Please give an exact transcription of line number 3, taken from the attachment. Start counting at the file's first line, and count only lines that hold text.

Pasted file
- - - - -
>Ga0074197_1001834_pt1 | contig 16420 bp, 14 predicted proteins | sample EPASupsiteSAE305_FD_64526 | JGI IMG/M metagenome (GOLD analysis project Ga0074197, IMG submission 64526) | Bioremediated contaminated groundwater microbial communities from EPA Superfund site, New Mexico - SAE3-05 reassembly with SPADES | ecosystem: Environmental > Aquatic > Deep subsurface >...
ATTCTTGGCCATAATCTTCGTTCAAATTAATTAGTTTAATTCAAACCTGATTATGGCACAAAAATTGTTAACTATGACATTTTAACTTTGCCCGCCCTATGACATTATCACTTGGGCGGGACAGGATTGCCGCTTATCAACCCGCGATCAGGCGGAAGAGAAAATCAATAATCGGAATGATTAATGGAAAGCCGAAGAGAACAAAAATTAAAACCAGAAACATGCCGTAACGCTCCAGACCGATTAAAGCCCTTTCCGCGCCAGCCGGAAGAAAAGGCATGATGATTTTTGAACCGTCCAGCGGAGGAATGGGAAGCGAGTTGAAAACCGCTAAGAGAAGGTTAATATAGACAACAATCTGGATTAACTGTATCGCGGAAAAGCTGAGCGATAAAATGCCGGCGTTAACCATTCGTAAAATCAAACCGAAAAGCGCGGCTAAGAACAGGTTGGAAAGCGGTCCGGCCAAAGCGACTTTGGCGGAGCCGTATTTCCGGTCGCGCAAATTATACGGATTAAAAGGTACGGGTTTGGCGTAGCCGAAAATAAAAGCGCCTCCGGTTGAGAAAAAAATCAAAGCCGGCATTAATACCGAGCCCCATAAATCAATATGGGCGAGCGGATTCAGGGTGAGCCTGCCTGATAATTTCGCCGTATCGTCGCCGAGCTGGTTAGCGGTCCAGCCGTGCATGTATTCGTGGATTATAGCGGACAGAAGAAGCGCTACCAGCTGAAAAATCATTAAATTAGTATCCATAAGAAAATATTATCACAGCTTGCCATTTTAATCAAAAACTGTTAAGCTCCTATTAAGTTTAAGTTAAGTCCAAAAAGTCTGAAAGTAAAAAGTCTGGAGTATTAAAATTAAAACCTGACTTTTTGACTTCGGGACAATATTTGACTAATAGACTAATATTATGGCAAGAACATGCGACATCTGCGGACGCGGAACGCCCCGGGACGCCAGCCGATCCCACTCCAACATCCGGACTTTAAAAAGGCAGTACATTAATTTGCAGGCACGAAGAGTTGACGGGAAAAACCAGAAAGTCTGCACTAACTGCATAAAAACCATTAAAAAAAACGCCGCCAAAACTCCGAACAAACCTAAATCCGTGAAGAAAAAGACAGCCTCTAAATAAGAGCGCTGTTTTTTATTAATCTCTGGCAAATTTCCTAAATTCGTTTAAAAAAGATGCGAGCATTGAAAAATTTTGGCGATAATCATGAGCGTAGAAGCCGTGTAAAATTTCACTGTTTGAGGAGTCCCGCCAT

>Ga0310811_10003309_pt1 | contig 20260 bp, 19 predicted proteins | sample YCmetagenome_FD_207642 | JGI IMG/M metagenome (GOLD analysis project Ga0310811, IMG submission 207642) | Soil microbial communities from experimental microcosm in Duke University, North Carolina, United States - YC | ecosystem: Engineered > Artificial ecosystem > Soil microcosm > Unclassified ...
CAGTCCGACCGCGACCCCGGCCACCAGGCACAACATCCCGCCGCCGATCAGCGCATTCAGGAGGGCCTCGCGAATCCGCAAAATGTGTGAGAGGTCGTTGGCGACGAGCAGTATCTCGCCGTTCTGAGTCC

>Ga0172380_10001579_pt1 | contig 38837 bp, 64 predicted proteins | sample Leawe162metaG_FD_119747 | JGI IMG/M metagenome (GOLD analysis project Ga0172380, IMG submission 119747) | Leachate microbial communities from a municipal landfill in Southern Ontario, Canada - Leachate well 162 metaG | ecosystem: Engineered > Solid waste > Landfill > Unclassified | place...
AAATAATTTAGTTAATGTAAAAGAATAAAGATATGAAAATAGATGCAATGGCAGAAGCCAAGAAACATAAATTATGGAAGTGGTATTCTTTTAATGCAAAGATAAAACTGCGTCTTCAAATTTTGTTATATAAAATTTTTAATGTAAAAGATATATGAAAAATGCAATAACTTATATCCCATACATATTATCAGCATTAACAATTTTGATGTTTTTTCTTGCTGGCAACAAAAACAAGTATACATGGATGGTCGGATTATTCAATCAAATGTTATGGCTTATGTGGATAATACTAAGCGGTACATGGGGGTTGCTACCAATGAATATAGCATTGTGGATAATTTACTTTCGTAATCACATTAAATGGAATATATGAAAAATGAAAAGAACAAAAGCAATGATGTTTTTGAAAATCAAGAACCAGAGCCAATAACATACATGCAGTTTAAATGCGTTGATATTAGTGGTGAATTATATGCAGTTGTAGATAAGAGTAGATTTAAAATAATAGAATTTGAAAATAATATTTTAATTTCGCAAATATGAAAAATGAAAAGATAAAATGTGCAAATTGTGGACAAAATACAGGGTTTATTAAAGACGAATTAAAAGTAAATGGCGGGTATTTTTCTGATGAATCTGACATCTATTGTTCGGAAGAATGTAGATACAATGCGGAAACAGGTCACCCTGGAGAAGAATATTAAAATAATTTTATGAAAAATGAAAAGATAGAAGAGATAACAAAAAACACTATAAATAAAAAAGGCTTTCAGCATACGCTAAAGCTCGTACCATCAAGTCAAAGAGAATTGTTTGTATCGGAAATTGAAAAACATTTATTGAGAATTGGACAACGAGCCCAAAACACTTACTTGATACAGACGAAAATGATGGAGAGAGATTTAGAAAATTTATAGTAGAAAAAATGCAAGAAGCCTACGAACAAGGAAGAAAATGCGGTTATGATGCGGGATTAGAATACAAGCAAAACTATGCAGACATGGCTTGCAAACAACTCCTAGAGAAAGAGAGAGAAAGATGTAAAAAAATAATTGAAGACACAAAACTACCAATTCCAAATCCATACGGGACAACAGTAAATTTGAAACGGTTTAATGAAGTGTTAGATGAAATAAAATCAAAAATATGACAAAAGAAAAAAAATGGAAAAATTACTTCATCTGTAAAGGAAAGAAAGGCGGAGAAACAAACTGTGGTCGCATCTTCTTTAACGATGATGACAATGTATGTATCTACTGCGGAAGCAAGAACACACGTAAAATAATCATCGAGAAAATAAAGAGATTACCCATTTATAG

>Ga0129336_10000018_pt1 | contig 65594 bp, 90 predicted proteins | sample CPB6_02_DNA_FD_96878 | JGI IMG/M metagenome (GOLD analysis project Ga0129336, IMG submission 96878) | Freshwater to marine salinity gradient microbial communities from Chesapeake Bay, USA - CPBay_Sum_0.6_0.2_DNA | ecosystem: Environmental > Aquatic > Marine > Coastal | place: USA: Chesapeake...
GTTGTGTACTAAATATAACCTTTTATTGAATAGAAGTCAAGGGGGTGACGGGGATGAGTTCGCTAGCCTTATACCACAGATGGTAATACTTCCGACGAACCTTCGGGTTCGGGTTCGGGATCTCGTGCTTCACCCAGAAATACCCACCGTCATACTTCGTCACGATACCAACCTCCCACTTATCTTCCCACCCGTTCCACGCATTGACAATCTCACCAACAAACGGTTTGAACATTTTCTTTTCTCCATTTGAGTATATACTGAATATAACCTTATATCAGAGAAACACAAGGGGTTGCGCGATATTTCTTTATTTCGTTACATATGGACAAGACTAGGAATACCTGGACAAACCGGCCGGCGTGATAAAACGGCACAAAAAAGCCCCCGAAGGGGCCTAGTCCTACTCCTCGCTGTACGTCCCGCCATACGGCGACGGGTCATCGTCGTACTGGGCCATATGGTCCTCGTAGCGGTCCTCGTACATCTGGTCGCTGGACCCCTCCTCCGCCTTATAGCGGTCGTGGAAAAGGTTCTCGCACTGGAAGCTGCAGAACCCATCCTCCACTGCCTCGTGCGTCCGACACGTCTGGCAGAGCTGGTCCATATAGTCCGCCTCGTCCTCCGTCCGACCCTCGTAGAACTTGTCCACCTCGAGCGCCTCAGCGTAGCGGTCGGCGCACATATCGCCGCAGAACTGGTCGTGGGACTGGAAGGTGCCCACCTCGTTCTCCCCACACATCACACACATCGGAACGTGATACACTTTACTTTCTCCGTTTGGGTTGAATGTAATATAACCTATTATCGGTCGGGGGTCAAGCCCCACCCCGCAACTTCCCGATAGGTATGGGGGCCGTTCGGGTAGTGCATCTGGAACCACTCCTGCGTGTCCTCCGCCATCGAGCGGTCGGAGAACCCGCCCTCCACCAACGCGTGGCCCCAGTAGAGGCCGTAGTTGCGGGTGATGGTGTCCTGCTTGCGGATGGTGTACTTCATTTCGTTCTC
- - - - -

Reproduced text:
>Ga0310811_10003309_pt1 | contig 20260 bp, 19 predicted proteins | sample YCmetagenome_FD_207642 | JGI IMG/M metagenome (GOLD analysis project Ga0310811, IMG submission 207642) | Soil microbial communities from experimental microcosm in Duke University, North Carolina, United States - YC | ecosystem: Engineered > Artificial ecosystem > Soil microcosm > Unclassified ...